And just like that, the mysterious Mitel and Polycom merger seems to be no more, after Siris Capital Group, LLC announced today a new binding offer to acquire all outstanding Polycom shares for a price of $12.50 in cash. The transaction, fully valued at $2.0 billion, beats out Mitel’s $1.96 billion offer originally announced on April 15.
So What Happened?
In their own statement, Mitel has waived their right to match the offer from Siris. Polycom has indicated it will fully terminate the agreement with Mitel, and pay a $60 million termination fee. Which makes one wonder, why the sudden change in heart?
According to Siris’ release, “the all-cash transaction is valued at approximately $2.0 billion, including Polycom’s outstanding debt, which represents a premium of 13.6% to the current value of Mitel’s offer, based on Mitel’s closing share price as of July 7th, 2016.”
What Does Mitel Think?
Richard McBee, President and CEO of Mitel said their original offer followed a “rigorous and disciplined approach,” and felt the agreement accurately reflected the value of Polycom.
“We feel it would not be in the best interest of Mitel shareholders to adjust the existing agreement,” said McBee. “While I am disappointed that this particular transaction will not move forward, I am confident in Mitel’s future as an industry leader and as a market consolidator. I wish our colleagues at Polycom, with whom we have worked closely for the past several months, ongoing success in the future.”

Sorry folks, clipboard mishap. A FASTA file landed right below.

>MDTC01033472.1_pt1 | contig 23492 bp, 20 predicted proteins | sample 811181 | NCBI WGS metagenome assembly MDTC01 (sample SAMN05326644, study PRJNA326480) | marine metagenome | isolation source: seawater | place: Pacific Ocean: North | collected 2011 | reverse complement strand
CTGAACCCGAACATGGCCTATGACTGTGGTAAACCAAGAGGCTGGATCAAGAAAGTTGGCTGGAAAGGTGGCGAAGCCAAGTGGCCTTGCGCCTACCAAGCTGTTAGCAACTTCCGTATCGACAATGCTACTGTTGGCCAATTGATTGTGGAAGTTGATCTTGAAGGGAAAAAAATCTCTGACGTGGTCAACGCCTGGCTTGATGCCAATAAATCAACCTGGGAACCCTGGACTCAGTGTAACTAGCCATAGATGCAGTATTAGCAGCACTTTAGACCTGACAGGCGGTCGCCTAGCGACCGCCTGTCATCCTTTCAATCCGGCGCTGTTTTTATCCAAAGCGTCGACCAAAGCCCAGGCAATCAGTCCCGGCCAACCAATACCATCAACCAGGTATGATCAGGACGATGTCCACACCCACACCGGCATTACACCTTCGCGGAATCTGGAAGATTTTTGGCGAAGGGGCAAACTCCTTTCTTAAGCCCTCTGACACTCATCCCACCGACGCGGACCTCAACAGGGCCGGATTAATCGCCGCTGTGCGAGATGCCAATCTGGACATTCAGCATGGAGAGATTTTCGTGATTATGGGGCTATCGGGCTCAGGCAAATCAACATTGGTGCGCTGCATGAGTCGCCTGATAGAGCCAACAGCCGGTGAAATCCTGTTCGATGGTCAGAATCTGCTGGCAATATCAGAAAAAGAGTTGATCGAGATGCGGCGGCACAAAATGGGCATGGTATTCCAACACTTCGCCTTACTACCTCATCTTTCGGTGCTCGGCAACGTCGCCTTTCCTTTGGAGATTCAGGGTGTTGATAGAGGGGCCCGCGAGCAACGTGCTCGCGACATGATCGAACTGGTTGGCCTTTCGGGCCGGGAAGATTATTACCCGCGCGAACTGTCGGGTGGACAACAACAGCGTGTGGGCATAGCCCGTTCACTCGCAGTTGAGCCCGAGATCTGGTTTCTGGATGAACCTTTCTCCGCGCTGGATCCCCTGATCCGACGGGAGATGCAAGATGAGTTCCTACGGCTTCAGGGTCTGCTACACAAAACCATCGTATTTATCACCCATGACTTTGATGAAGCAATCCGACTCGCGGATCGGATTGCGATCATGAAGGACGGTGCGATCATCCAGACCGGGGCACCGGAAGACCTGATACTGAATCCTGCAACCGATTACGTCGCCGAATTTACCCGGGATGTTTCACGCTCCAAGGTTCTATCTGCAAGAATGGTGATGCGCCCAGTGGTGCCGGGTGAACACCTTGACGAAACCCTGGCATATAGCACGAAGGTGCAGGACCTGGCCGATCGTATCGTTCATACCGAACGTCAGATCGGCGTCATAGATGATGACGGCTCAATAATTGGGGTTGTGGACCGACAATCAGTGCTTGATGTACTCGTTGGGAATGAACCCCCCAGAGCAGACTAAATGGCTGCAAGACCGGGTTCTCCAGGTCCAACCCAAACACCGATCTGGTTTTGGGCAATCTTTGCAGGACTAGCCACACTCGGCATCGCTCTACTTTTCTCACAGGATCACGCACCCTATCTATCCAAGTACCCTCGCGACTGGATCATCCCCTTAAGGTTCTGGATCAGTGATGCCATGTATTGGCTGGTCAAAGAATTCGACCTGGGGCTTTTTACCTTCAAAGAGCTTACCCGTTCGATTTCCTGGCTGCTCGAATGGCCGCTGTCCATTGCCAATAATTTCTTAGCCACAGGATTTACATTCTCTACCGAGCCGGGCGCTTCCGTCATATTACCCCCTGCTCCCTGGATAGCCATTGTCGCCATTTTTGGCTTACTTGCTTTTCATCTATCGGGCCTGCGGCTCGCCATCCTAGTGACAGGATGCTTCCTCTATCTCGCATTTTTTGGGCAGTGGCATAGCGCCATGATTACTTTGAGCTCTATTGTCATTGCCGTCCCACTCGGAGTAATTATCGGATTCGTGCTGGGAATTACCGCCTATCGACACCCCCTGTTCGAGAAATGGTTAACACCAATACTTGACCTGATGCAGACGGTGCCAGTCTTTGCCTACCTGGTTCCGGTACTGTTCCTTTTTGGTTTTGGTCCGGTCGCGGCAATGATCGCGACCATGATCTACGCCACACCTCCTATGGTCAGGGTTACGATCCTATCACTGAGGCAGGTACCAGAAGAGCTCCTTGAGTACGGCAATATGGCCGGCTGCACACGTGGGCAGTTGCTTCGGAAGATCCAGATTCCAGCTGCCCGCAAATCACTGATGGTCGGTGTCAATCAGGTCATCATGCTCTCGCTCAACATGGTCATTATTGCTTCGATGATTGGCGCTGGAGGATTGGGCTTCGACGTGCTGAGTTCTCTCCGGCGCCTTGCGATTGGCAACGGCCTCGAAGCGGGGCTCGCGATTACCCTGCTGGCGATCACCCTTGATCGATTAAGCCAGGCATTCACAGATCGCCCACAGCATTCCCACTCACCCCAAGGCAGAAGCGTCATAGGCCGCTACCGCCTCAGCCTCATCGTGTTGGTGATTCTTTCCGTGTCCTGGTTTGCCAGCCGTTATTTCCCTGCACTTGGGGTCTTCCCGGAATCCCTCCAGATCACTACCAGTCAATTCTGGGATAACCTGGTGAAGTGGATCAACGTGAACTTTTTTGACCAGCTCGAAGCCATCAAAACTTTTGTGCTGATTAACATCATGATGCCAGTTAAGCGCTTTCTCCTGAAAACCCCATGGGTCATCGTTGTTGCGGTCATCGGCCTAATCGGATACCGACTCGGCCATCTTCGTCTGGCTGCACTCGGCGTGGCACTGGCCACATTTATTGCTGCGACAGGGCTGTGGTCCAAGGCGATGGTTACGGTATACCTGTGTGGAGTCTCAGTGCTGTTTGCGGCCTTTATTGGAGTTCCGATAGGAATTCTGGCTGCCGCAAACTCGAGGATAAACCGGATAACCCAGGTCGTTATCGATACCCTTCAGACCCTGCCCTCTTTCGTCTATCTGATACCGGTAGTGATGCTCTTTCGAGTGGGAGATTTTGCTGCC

When you take a look at Siris’ current portfolio of investments, this sudden changes begins to make a bit more sense. With investments in companies like PGi, a leading provider of collaboration software, it makes a perfect match for Polycom, a leading provider in collaboration hardware. Siris seems to be brewing up a bit of a collaboration beast – taking on both hard and soft ends.
Where Mitel will move from here is another curious prospect. Our original thoughts on the merger, when it was still rumors, questioned the deal and what it would mean for partners and existing services. Based on McBee’s confidence, it could hint at another possible acquisition up their sleeve, or maybe a shift in directions. Acquisitions seem to be a strong aspect of Mitel’s business strategy, and with a number of successful moves in the company’s history like the Aastra acquisition in 2013.
On the other hand, this just adds another drop in the bucket of some of their less than successful mergers, such as their attempt to acquire ShoreTel in 2014. It will be curious to see where they go from here, and we’ll have to keep an eye on any upcoming moves – but only time will tell for certain.